As of February 19, 2010, On2 Technologies Inc. was acquired by Google Inc. On2 Technologies, Inc., together with its subsidiaries, engages in the development and sale of video compression software and related services in the United States and Finland. The company’s proprietary technology platform and video compression/decompression software delivers video over proprietary networks and the Internet to personal computers, wireless devices, set-top boxes, and other devices. It offers video and audio codecs, and encoding software for use with video delivery platforms. The company’s products include VP6 and VP7 series of video codec designs that support real-time encoding at full D1 resolution; v...
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Max Sound Corporation Files Two Lawsuits Against Google, YouTube and On2 Technologies, Accusing Search Giant of Stealing Proprietary Technology
Aug 12 14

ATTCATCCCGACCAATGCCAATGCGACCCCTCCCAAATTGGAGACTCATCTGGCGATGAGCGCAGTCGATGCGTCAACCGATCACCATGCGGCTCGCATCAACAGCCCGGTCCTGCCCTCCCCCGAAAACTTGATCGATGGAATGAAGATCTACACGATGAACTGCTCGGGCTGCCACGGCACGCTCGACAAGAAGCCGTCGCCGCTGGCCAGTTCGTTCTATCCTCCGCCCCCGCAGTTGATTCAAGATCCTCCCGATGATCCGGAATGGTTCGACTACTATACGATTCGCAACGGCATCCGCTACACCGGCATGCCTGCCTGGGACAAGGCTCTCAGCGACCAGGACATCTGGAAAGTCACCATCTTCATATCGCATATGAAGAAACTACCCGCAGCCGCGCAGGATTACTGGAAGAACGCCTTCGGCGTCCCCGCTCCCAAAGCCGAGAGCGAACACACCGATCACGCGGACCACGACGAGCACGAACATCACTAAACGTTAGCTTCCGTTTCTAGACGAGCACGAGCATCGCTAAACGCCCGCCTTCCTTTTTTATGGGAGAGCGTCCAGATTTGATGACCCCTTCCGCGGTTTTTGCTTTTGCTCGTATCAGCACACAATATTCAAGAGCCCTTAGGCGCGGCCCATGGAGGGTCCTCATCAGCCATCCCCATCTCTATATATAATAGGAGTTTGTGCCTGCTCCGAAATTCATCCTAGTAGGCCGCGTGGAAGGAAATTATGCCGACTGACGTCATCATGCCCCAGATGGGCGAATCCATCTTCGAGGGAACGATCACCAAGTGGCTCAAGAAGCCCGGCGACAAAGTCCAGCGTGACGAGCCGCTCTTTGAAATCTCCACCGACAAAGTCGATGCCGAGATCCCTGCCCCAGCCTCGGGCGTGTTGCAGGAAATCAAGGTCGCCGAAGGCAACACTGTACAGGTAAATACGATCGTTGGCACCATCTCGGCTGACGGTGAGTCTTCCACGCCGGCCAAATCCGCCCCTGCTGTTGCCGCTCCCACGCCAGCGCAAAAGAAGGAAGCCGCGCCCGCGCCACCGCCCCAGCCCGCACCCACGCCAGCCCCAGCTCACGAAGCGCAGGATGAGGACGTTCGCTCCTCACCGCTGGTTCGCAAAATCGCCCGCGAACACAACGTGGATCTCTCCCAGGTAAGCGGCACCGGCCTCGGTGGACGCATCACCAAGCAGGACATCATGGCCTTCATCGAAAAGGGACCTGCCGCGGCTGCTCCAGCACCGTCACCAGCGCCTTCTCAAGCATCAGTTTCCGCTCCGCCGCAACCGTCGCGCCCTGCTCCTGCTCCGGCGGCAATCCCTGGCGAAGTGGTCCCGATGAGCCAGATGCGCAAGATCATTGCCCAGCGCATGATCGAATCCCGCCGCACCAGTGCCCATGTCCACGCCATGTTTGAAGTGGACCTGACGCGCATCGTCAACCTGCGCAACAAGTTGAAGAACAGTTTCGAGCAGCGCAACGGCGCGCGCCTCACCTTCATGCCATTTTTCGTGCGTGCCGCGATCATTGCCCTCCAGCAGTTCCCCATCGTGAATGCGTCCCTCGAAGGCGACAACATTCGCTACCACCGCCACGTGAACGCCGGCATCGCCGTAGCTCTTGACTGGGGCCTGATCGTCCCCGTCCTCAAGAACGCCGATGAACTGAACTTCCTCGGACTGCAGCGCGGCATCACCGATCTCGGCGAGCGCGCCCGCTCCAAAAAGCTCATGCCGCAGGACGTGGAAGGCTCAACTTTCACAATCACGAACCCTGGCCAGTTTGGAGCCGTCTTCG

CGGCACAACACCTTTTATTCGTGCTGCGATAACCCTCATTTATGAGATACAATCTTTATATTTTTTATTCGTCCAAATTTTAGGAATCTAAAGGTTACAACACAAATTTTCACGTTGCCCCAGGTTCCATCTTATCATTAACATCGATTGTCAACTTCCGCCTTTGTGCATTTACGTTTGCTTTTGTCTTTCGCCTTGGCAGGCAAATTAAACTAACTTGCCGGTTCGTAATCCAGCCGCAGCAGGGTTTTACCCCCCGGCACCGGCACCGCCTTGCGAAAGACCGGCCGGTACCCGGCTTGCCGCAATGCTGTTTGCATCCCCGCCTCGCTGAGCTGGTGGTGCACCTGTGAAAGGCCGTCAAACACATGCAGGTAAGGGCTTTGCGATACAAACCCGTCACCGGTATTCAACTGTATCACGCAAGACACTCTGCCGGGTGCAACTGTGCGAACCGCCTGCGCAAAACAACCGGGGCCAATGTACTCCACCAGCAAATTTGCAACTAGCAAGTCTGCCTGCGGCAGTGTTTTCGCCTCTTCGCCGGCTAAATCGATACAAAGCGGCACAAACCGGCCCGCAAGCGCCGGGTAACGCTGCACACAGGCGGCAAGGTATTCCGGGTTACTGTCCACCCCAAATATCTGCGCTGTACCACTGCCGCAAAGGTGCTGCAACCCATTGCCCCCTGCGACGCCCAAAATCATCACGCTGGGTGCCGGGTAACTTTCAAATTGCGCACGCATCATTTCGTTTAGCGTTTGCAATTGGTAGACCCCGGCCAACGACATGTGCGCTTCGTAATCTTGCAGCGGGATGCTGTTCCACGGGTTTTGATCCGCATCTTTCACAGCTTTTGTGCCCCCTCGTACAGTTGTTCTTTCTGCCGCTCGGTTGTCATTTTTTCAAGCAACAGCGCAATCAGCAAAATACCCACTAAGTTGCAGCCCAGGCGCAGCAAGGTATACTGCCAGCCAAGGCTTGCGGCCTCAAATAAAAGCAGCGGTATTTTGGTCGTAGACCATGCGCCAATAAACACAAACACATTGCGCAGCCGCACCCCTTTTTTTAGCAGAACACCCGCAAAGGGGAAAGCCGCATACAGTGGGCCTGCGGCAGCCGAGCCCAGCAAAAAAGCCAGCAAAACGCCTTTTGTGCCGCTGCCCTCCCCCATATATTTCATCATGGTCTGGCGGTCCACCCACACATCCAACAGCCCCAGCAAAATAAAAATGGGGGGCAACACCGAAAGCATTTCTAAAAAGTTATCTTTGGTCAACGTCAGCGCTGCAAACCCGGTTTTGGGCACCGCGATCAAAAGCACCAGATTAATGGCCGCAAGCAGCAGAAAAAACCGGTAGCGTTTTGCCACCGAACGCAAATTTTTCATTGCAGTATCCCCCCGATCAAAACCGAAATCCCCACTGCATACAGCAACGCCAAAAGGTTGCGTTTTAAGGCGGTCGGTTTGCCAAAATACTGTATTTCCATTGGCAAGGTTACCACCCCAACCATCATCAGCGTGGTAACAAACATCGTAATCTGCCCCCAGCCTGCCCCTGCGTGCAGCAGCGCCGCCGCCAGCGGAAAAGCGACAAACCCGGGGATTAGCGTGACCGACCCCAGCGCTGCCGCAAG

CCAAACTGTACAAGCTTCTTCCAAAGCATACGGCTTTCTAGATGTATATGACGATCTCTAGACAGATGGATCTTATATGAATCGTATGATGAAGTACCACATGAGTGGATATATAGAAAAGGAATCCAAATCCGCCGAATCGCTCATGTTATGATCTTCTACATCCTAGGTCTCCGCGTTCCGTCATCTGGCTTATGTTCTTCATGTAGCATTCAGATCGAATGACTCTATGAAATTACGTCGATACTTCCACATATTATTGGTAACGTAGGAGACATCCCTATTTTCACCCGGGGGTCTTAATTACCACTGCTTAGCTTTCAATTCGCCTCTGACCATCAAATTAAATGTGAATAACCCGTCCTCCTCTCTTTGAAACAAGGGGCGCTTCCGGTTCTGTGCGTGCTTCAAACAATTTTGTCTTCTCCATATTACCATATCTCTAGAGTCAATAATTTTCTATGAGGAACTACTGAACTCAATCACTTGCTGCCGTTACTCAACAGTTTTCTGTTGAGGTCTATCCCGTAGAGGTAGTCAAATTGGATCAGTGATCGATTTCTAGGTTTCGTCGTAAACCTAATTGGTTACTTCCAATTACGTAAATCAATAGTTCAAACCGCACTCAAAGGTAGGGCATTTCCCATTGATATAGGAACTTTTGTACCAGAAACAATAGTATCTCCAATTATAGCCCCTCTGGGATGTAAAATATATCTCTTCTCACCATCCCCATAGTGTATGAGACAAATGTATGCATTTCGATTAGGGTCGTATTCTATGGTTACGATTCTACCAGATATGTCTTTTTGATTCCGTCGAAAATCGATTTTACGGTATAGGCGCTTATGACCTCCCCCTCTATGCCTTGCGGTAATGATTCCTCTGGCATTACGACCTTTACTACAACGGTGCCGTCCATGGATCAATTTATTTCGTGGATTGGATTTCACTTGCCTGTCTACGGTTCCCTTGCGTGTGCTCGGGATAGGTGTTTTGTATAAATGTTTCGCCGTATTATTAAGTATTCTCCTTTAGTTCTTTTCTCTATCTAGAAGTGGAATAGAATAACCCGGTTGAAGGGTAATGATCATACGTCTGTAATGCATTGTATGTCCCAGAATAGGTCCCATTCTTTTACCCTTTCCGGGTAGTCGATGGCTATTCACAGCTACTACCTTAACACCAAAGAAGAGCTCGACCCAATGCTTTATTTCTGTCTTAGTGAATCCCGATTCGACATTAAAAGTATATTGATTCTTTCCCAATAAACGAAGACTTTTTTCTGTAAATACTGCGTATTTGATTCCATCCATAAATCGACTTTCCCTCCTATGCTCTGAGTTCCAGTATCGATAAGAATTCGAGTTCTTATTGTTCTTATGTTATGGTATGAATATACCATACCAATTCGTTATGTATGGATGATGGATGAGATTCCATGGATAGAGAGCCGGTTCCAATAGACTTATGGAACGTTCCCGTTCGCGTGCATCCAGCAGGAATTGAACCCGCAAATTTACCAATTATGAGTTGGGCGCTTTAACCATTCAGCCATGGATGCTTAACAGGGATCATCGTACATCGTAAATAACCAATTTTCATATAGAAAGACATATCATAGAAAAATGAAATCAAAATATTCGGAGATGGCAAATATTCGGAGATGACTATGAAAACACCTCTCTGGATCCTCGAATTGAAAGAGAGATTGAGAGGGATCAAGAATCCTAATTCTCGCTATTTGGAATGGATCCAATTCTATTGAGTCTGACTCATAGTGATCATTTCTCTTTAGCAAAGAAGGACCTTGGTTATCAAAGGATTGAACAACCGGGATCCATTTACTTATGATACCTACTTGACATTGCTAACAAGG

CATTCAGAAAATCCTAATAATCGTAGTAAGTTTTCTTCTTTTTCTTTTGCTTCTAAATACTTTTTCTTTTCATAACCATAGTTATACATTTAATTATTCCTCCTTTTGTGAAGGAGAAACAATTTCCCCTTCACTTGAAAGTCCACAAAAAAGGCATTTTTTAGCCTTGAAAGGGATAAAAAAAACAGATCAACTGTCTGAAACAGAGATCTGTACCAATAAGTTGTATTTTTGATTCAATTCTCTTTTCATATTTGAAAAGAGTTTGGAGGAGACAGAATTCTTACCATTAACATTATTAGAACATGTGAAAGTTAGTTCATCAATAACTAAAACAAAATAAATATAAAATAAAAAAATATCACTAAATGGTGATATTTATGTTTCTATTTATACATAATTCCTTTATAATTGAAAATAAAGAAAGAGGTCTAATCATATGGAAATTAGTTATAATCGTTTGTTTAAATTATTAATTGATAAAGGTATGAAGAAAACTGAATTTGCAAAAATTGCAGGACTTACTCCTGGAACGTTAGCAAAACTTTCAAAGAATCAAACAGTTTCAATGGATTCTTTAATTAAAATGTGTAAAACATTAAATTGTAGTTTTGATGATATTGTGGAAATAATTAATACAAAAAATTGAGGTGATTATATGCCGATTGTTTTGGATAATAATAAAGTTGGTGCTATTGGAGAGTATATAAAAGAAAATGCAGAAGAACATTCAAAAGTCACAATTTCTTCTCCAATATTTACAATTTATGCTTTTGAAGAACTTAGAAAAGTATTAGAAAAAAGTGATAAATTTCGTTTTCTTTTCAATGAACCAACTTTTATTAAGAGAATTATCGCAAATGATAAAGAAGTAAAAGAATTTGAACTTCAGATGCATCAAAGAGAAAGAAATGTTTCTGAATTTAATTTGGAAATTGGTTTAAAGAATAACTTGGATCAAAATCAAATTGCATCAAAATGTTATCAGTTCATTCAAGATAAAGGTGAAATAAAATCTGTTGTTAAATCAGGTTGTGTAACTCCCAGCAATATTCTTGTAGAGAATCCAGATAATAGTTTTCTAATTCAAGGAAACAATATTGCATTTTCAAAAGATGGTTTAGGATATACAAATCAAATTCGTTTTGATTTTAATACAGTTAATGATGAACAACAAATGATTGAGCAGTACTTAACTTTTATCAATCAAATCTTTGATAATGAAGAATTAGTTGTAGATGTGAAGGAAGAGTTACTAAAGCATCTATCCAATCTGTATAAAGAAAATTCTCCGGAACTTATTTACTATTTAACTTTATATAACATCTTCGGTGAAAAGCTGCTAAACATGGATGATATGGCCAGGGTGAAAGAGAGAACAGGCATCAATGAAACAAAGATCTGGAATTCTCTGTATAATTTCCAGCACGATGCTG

Max Sound Corporation has simultaneously filed trade secret and patent infringement lawsuits in two separate courts against Google and its subsidiaries YouTube and On2 Technologies. Max Sound Corporation, under agreement with VSL Communications, is enforcing intellectual property rights on its behalf. Max Sound acquired licensing rights to VSL's Optimized Data Transmission Technology to complement its HD Audio Solution. The suits allege that Google misappropriated proprietary and patented digital video streaming technology owned by VSL Communications. The noted litigation law firm Grant & Eisenhofer has been retained by Max Sound to file the two suits. The patent infringement complaint was brought in U.S. District Court for the District of Delaware, and the trade secret suit was filed in Superior Court of California, County of Santa Clara. The lawsuits contend that Google executives met with VSL management over several months to discuss the possibility of acquiring the company's patented technology and other non-patented proprietary methods, which greatly enhance the availability of audio and video files online, during which time, Google gained access to and received technical guidance regarding VSL's proprietary technology. The complaints allege that soon after the two companies initiated negotiations, Google began implementing VSL's technology into its own WebM/VP8 video codec without informing VSL, and without compensating it for its use. The WebM/VP8 video codec is widely used by Google in numerous products and websites, including YouTube.com, Google TV, the Android operating system, and Chrome web browser, significantly improving delivery of video content to desktop computers, laptops, tablets, and smartphones. The complaints further allege that upon the negotiations ending and within the materials Google sent back to VSL, per the NDA, were a collection of notes -which appeared to have been authored by high-level Google personnel. The complaint alleges that the notes included statements indicating that Google intended to infringe VSL's patents and that Google's infringement was knowing and willful.